The Hungarian-bred Vizsla is a versatile working dog and champion canine athlete. Intelligent, steadfast and focused, they’re hardworking and personable family companions.
As a veterinarian with over 20 years of experience, I’ve seen my fair share of Vizslas. I really recommend potential Vizsla owners to do their homework. This is a dog best served by a family who understands the needs of a Vizsla. To learn more, read further.
How Big Do Vizsla Get?
|Male||22″-24″ at the shoulder||55-60 lbs|
|Female||21″ – 23″ at the shoulder||44-55 lbs|
What Do Vizslas Look Like?
Also called the Hungarian Pointer, the Vizsla shares characteristics similar to the German Shorthaired Pointer and Weimaraner. Long and lean with thin, rounded ears hanging to their lower jawline, they are long-legged but muscular striking an intense, athletic pose.
Their short coats are smooth and dense in shades of golden rust. Self-colored, their hue extends to their eyes, nose, lips and pads, giving them a unique monochromatic look. Running in the field, they’re sleek, ghost-like blurs — docked tails give them a smooth line.
What Is The Personality Of A Vizsla?
Ranking 25th in intelligence among breeds, the Vizsla is a smart, sophisticated family dog. Gentle with kids, they’re easygoing and eager to please. Devoted but not demanding, they’re rarely aggressive and make better babysitters than guard dogs.
Well-mannered, Vizslas are fine apartment dogs — they’re not known to bark excessively. Trained, they’ll be happy in a city or country setting as long as they get enough attention and outdoor activity.
When they don’t receive enough activity or mental stimulation, these dogs can be worriers. That gets reflected in their anxiety levels and any associated destructive behaviors. These dogs are sensitive, deep-thinkers. Give them something to do or they’ll pace around the house incessantly.
How Much Grooming Do Vizslas Need?
The Vizsla’s short coat is virtually maintenance-free. Weekly brushing with a soft-bristled brush or grooming mitt removes dirt, tames shedding and distributes skin oils for a lustrous finish. Vizslas are not, however, hypoallergenic as a breed, shedding almost as much as other dogs.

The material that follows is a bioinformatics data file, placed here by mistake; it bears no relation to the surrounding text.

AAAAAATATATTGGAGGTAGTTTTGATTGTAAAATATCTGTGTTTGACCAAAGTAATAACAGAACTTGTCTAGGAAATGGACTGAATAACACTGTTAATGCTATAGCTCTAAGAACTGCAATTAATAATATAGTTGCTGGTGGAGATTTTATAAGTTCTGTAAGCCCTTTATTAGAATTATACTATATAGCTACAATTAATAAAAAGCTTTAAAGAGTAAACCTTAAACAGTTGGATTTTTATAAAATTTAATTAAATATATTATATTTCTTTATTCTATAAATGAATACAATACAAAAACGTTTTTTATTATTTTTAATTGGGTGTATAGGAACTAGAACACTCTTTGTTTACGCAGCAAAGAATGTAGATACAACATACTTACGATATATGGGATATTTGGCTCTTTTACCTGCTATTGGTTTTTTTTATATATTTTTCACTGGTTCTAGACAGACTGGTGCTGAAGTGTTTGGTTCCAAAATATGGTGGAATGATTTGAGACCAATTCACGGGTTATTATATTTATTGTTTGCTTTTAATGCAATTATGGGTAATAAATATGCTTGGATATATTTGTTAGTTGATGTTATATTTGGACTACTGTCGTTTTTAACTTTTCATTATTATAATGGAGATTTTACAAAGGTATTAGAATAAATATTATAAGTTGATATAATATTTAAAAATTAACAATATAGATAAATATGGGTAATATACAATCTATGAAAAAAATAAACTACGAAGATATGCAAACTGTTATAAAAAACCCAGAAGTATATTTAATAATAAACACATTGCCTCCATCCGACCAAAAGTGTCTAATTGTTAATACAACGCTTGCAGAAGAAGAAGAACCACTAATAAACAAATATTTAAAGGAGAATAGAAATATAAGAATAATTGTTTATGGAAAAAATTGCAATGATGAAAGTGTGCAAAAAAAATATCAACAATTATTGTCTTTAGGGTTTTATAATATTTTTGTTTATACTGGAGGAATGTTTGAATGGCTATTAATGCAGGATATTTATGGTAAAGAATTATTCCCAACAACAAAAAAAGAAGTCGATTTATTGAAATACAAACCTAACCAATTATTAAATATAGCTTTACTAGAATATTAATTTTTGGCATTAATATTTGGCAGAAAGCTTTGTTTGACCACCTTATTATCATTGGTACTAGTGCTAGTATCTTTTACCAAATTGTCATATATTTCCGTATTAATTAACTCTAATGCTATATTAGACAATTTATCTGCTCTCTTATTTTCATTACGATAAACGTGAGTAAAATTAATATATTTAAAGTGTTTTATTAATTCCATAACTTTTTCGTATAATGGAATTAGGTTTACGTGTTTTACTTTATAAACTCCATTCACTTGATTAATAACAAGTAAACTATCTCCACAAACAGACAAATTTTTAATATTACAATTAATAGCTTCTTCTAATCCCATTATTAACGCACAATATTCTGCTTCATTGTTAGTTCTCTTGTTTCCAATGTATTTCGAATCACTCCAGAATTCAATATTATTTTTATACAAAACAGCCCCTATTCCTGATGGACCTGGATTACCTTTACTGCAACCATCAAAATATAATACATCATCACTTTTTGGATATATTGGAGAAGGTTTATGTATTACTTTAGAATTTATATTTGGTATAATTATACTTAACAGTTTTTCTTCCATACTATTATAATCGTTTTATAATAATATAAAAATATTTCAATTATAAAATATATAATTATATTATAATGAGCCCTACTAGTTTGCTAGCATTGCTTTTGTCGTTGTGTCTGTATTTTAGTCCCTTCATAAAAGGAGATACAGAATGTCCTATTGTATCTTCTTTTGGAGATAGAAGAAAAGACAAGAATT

Ever the outdoor enthusiasts, Vizslas will reliably roll in anything of olfactory interest, requiring an occasional bath. Lukewarm water and a pH-balanced dog shampoo are ideal for removing mud and curbing unpleasant odors — harsh soaps can dry their skin and worsen shedding.
With compact, cat-like feet, their nails should be kept short. Closely packed toes will suffer from even minor overgrowth. Trim them monthly with a clipper or rotary tool — sanding has an advantage over cutting, since it leaves no rough edges to catch outdoor debris.
How Much Exercise Does A Vizsla Need?
Energetic, they need considerable exercise for both body and mind. Games that make the most of their tracking ability are mentally stimulating, but they need room to run. Once their joints are developed enough to sustain consistent impact, they’re ideal jogging partners.
Ways To Exercise A Visla Include:
- Frequent, LONG walks and hikes over varying terrain
- Wearing a weighted vest (only for younger, healthier dogs with no orthopedic issues)
- Dog Parks
- Field Trials
- Other organized dog activities such as dock diving, obedience trials, and coursing ability tests (CAT).
What Kind Of Dog Food Is Best For Vizslas?
Best Puppy Food For Vizslas:
Best Adult Food For Vizslas:
If you have an adult Vizsla that is so active that is also has a tough time keeping weight on, consider keeping them on puppy food and even supplementing their diet with puppy canned food as well (stick with the brand you’re already using for the dry food as this will hopefully limit stomach upset).